Full stack features through layers

Back to the project. Locate the common package and expand it.

Figure 2.3 — Package by Layer Architecture
Figure 2.3 — Package by Layer Architecture

You’ll see a few other packages inside, but the three main ones are:

  • domain: Home to all the use cases, entities and value objects that describe the domain of the app.
  • data: Layer responsible for enabling all the interactions with data sources, both internal, like shared preferences or the database, and external, like a remote API.
  • presentation: Where the Android framework does most of its heavy lifting, setting up the UI and reacting to user input.

You might have seen Android projects where the outer folder structure is divided into packages named like this. This kind of package organization is called package by layer since it separates the code by conceptual layer and responsibility. You’ll read why this approach doesn’t scale below.

Boundaries between layers

Typically, the conceptual layers of an app have well-defined boundaries between them so they stay decoupled from one another. You create these boundaries using interfaces.

It’s especially common for projects that follow clean architecture to display such boundaries. Clean architecture goes the extra mile, inverting the dependencies to ensure that they only flow inwards toward the domain layer at the center. In other words, the domain layer never depends on other layers. This idea borrows from hexagonal architecture. As you’ll see in the next chapters, PetSave borrows it as well.

Why use layered features?

While organizing top-level packages by layer works for simple, small apps, it will become extremely difficult to deal with once the app gets more complicated. Imagine an app with dozens of different screens and features. The cognitive load required to be aware of which parts of the enormous presentation package called which specific part of the domain and data package would be astronomical.

This type of organization leads to many problems:

  • Features become extremely difficult to implement since it’s nearly impossible to understand the entire code structure at scale.
  • Developers may duplicate behavior that already exists elsewhere in the codebase without realizing it.
  • Routine maintenance turns into something out of a nightmare.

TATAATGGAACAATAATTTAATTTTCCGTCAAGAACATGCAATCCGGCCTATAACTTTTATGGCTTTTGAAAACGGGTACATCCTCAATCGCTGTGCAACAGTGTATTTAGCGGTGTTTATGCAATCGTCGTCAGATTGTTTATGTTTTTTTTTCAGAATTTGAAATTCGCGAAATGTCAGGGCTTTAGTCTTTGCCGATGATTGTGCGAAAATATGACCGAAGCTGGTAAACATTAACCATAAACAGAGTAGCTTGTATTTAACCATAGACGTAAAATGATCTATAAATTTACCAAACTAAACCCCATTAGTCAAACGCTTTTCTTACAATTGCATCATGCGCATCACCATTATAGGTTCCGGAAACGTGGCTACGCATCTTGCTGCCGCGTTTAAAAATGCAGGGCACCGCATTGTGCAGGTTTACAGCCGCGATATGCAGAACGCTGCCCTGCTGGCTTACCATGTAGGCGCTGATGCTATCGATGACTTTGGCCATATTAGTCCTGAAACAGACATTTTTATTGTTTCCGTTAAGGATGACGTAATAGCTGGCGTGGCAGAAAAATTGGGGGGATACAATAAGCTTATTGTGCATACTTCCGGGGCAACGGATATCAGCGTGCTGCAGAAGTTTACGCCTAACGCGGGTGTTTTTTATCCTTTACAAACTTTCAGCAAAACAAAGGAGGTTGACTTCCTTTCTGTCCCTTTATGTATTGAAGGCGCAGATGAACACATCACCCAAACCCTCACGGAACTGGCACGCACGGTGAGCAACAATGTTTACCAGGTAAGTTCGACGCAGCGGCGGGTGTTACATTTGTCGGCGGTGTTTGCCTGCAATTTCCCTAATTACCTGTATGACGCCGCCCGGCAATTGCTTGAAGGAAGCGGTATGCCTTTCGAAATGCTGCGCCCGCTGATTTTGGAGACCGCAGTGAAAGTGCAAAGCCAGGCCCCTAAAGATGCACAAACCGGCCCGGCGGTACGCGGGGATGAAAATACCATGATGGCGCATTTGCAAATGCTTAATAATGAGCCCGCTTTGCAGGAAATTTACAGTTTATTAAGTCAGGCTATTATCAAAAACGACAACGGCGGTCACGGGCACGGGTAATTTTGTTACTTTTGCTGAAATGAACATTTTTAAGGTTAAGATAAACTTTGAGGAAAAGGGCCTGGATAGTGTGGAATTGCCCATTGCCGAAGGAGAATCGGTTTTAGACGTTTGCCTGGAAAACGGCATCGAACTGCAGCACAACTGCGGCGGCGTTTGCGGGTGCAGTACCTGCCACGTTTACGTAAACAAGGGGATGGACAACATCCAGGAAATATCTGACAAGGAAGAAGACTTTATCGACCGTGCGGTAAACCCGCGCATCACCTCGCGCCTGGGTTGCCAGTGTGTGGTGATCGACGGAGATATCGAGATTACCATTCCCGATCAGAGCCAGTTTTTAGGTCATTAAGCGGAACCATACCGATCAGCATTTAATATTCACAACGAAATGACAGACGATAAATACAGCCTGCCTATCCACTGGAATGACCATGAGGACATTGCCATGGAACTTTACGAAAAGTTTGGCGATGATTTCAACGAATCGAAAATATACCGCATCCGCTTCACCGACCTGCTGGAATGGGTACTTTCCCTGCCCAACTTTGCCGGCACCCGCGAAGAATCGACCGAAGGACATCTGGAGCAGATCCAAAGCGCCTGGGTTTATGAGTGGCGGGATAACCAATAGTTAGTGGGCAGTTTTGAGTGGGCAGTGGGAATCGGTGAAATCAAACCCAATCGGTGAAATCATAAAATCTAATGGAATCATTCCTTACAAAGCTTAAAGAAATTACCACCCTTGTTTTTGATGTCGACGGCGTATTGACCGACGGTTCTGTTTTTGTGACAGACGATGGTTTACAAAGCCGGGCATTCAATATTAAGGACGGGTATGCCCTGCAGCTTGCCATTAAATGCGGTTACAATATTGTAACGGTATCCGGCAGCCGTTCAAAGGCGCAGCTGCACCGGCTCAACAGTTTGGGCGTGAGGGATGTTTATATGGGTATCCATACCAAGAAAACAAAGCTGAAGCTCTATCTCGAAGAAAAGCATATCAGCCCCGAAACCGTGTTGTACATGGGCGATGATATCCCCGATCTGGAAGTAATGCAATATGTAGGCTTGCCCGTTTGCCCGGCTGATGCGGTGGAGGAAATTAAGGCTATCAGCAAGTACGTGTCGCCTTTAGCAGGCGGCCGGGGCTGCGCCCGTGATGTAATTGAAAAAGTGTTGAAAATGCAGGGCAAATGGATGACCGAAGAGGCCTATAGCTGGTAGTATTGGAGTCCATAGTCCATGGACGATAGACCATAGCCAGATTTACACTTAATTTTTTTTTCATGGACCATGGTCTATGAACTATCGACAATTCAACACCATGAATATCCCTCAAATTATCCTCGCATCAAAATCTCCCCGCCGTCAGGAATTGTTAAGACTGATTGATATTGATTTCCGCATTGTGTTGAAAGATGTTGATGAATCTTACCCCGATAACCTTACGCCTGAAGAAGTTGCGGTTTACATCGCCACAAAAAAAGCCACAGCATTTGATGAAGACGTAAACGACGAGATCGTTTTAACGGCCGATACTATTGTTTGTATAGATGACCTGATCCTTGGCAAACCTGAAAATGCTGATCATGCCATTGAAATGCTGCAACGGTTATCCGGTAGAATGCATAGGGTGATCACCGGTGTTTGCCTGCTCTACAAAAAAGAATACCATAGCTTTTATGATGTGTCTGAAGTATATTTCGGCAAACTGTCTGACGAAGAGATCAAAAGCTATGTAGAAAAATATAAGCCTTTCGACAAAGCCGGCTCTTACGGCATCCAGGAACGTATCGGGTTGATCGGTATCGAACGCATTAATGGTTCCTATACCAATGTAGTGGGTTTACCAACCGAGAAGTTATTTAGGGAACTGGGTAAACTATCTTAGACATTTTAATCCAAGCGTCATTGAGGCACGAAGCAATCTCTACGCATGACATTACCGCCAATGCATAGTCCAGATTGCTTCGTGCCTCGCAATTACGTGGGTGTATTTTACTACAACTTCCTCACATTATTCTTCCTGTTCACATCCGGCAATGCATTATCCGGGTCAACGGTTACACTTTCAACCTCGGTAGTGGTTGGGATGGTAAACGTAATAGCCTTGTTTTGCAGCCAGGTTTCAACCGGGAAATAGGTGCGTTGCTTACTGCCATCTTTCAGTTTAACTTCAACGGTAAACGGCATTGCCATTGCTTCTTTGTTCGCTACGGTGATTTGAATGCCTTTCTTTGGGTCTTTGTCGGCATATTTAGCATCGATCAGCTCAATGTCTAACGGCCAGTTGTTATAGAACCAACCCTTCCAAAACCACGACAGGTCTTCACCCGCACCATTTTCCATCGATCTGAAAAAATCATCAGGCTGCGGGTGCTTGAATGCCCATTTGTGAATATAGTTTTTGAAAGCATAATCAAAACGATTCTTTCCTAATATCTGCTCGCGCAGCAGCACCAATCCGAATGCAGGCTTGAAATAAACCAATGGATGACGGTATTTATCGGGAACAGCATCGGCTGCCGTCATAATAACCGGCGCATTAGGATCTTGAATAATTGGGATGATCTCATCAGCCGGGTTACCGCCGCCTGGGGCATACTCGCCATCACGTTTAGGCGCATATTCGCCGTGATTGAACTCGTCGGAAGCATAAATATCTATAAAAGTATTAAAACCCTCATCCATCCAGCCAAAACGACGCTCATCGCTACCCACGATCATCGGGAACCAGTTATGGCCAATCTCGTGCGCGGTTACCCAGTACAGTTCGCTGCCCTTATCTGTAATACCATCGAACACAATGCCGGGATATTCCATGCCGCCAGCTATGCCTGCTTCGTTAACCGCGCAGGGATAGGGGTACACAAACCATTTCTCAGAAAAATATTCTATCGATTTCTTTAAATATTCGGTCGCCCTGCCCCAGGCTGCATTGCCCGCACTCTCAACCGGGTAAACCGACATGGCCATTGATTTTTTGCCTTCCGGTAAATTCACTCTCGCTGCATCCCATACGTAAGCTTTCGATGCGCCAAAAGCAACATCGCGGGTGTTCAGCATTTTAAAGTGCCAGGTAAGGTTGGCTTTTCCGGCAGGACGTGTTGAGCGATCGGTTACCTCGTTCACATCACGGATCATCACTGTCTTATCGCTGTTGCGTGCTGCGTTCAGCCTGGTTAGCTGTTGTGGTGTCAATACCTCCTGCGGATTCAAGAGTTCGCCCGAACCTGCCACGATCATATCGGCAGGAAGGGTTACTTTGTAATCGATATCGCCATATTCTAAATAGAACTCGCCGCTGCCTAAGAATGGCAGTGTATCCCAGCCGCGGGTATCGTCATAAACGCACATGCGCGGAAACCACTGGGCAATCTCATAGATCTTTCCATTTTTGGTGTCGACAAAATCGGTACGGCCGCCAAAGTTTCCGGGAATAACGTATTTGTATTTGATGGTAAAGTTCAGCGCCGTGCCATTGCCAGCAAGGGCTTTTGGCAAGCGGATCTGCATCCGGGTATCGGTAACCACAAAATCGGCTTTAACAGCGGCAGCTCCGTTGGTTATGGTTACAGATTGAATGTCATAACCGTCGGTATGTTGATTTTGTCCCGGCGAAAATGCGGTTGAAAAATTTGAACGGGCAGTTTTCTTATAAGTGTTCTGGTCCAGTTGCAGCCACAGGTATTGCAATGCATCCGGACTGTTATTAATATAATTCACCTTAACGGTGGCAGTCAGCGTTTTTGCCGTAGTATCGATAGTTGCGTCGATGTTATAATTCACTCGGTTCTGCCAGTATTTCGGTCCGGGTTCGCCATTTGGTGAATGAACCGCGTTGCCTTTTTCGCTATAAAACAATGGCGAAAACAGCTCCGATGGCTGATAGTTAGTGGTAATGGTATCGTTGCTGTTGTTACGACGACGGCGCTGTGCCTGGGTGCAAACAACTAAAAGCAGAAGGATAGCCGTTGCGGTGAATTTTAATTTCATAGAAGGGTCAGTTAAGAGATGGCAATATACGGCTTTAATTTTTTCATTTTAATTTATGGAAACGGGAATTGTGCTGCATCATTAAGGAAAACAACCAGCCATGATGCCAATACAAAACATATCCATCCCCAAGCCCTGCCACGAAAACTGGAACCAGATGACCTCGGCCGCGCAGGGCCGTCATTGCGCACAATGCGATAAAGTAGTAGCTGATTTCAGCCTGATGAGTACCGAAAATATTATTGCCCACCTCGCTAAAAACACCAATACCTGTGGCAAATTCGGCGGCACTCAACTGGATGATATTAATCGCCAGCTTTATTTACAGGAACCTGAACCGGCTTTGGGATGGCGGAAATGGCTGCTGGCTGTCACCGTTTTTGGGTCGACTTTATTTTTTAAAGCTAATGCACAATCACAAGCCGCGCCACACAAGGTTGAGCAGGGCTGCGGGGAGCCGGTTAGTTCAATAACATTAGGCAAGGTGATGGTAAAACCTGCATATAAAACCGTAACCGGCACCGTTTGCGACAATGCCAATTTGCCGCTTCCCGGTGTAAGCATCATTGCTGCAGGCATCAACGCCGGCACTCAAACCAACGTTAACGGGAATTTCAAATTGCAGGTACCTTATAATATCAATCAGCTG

Now, it’s not all bad news. If you use it right, packaging by layer can be beneficial. Packaging by feature on the outside and by layer on the inside enables you to:

  • Have highly cohesive, loosely coupled code throughout your app.
  • Reduce your cognitive load when dealing with each layer. For instance, you can change the domain layer of a feature while mostly ignoring the presentation and data layers, due to the interface boundaries.
  • Test entire layers by replacing other layer dependencies with mocks or fakes.
  • Easily refactor a layer’s implementation without messing with the other ones. This is somewhat rare, but it does happen.

Figure 2.4 — Layer Versus Feature Packages
Figure 2.4 — Layer Versus Feature Packages

Each feature will have this structure. Anything that’s shared between different features will live in the common package. You’ll set up the layers in the upcoming chapters. There, you’ll also see how defining such a package architecture enables the app to scale more easily.

Having learned how to structure an app in a maintainable and future-proof way, the next step is to go through the process of preparing yourself for the actual development.

Bridging requirements and implementation

Before starting any software project, Android or not, you need to understand what the system is supposed to do, and how it’s supposed to do it. You do this by analyzing the requirements that you gathered in the initial stages of the system’s development.

These requirements typically come from a joint effort that might involve project owners, senior engineers, architects and stakeholders. In order to achieve the requirements (the what), you build features (the how).